On Sun, 4 May 2014 10:17:46 +1000
Dave Chinner <david@xxxxxxxxxxxxx> wrote:
> > - Distribution & kernel version: Debian 7, uname -a returns:
> > Linux hostname 3.2.0-4-686-pae #1 SMP Debian 3.2.41-2+deb7u2 i686
> > GNU/Linux
> So, old hardware...
Actually no, fairly new underlying hardware -- but this is for a
not-for-profit with no hardware budget, and that one new machine is
the exception. At the time they had a lot more 32-bit hardware lying
around to build spares with, so I built it to run on that if needed :)
> > dmesg entries:
> > > Immediately after the cp command exited with "i/o error":
> > XFS (md126): xfs_iflush_int: Bad inode 939480132, ptr 0xd12fa080,
> > magic number 0x494d
> The magic number has a single bit error in it.
> #define XFS_DINODE_MAGIC 0x494e /* 'IN' */
> That's the in-memory inode, not the on-disk inode. It caught the
> problem before writing the bad magic number to disk - the in-memory
> disk buffer was checked immediately before the in-memory copy, and
> it checked out OK...
> > After this, I ran xfs_repair with -L. xfs_repair noted the same bad
> > inode number and deleted the file I had tried to copy, but
> > otherwise made no changes that I could see. After this, the
> > filesystem mounted normally and there were no further issues.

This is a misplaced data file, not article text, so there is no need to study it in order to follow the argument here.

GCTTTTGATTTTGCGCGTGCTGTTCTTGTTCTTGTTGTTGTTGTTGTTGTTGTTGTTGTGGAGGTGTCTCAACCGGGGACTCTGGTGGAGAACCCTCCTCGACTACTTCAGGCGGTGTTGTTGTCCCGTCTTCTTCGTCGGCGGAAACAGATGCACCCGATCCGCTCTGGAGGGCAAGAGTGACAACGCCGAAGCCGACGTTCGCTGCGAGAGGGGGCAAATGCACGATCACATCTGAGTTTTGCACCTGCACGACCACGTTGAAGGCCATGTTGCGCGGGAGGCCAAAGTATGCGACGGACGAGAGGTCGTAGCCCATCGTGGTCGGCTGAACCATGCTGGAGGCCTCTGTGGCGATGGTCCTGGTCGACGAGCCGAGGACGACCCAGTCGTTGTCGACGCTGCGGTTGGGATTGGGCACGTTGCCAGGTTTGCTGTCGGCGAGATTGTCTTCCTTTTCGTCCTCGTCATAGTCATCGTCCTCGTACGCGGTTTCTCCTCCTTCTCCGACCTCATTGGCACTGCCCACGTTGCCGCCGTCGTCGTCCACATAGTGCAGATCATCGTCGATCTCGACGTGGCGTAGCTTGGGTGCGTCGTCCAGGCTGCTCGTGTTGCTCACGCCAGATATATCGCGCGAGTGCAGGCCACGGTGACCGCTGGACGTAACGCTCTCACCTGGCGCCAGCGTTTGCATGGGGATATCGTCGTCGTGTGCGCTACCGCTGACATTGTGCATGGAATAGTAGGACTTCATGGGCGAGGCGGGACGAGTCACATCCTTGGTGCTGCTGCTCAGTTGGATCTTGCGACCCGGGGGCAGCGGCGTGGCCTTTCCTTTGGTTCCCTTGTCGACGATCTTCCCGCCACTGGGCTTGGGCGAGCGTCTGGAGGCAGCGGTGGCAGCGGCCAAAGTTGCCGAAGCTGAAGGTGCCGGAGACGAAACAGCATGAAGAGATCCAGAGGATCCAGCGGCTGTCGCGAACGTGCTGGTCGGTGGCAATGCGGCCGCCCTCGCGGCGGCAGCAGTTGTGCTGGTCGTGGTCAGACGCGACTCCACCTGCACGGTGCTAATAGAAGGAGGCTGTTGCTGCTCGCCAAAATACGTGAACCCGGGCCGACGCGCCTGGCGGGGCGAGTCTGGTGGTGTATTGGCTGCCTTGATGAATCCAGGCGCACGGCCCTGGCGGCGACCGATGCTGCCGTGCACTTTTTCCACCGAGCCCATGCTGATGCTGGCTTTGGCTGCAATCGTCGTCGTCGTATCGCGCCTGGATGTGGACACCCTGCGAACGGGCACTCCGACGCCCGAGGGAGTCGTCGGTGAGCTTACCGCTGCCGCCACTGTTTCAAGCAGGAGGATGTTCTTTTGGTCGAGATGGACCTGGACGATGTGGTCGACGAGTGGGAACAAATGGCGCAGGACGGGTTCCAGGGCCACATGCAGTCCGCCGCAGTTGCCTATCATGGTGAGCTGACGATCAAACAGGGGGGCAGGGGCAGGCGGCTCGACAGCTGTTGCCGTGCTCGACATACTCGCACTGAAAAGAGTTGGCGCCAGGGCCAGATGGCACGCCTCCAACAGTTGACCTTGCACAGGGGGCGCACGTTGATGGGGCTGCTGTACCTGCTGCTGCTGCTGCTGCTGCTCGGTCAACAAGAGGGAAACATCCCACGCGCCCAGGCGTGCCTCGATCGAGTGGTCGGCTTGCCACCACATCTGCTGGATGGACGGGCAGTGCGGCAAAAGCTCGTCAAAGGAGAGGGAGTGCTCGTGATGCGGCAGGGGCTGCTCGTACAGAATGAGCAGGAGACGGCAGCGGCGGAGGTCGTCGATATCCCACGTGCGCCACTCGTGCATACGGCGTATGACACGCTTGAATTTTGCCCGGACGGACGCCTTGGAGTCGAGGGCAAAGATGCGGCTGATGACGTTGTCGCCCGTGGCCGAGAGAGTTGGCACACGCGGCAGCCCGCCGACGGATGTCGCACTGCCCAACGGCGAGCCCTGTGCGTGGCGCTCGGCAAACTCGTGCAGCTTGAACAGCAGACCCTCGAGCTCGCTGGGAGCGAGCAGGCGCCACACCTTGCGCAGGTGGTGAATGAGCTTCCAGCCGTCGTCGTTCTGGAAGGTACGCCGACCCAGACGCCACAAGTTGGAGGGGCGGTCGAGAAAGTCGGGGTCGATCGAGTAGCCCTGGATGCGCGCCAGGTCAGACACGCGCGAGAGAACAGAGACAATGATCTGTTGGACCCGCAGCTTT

> What was the error that xfs_repair returned? There may have been
> other things wrong with the inode that weren't caught when it was
> loaded into memory.
Sorry; I didn't capture that output. From what I remember, the only
line different from a clean xfs_repair run was a line quite similar to
what was in the dmesg, about inode # 939480132.
> However, I'd almost certainly be checking you hardware at this
> point, as software doesn't usually cause random single bit flips...
Yeah, going to take that server offline for a full memtest next time
I'm out there.
I also discovered that the third disk I mentioned from that RAID array
was actually having serious problems (hardware ECC recovery and
reallocated sectors through the roof), which explains the performance
issues it was causing -- and that disk was still part of the array
containing the root filesystem.
Since mdadm RAID1 reads from whichever individual disk is least busy
(and doesn't read from all disks in the array and compare, during
normal I/O), is it conceivable that this is what happened?:
Copying that file busied out the two healthy disks, which were both in
the array I was writing to. So of the three disks backing the root
filesystem, the only one not busy was the failing one. During the file
copy, some piece of code was needed that was not in the memory cache
and had to be read from disk, so mdadm read it from the failing drive,
which silently flipped a bit (or several).
A memory problem still seems more likely to me, as I wouldn't expect
the part of the xfs filesystem driver containing the definition of that
magic number to ever need to be re-read from disk after boot -- but I
don't know. Memory load on this system is always very high; there's
almost no room for cache, so maybe... And is there a definition of
that constant someplace that might only be needed when creating a file
bigger than 2 or 4 GB (a very infrequent operation on this filesystem)?